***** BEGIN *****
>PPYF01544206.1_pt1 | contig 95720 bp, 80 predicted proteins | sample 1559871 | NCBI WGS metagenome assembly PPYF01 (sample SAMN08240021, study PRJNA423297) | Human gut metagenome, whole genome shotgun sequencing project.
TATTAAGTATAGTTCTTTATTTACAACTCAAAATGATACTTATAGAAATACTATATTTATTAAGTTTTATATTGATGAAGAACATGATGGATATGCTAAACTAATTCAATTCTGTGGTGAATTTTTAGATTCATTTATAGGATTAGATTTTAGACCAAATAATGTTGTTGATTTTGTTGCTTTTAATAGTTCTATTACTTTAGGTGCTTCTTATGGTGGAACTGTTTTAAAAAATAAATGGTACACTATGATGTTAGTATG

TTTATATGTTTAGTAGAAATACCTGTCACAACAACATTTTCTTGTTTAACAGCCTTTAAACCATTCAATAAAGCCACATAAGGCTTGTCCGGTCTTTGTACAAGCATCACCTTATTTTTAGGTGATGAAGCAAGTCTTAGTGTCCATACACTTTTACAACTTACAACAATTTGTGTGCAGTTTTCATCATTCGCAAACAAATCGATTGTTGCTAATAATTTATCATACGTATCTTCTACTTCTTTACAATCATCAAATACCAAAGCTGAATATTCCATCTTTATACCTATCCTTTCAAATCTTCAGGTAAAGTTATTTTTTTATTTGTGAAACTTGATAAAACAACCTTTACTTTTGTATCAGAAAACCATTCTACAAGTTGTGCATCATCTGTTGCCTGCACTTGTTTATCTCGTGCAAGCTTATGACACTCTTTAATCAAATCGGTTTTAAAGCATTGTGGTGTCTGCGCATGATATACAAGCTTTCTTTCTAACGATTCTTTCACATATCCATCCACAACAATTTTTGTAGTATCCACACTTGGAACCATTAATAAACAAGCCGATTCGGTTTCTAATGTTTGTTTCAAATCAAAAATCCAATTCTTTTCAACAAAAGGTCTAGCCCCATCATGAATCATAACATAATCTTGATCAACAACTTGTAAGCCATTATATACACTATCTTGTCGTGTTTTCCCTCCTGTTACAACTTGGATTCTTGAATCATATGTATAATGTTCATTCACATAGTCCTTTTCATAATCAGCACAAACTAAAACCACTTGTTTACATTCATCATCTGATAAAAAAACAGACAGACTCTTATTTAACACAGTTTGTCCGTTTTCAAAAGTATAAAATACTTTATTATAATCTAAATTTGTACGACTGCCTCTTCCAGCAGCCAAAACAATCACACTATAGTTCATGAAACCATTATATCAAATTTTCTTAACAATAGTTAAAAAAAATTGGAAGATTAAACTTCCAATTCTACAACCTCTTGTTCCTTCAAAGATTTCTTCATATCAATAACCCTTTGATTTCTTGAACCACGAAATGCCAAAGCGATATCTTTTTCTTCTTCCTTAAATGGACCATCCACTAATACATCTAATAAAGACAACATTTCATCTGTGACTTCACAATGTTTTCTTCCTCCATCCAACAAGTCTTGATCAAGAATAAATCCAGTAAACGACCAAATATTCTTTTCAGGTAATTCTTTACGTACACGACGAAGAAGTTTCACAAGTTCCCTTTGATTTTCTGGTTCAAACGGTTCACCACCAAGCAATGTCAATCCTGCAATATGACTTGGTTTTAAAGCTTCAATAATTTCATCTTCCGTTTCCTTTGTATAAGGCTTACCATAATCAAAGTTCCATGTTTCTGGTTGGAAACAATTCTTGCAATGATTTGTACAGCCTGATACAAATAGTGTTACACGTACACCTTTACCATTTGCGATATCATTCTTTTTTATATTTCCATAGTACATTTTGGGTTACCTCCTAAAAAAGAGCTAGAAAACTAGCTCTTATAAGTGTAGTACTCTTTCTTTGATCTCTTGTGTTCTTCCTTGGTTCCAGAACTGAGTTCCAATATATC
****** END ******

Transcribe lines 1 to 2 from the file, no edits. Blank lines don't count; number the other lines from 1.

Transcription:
>PPYF01544206.1_pt1 | contig 95720 bp, 80 predicted proteins | sample 1559871 | NCBI WGS metagenome assembly PPYF01 (sample SAMN08240021, study PRJNA423297) | Human gut metagenome, whole genome shotgun sequencing project.
TATTAAGTATAGTTCTTTATTTACAACTCAAAATGATACTTATAGAAATACTATATTTATTAAGTTTTATATTGATGAAGAACATGATGGATATGCTAAACTAATTCAATTCTGTGGTGAATTTTTAGATTCATTTATAGGATTAGATTTTAGACCAAATAATGTTGTTGATTTTGTTGCTTTTAATAGTTCTATTACTTTAGGTGCTTCTTATGGTGGAACTGTTTTAAAAAATAAATGGTACACTATGATGTTAGTATG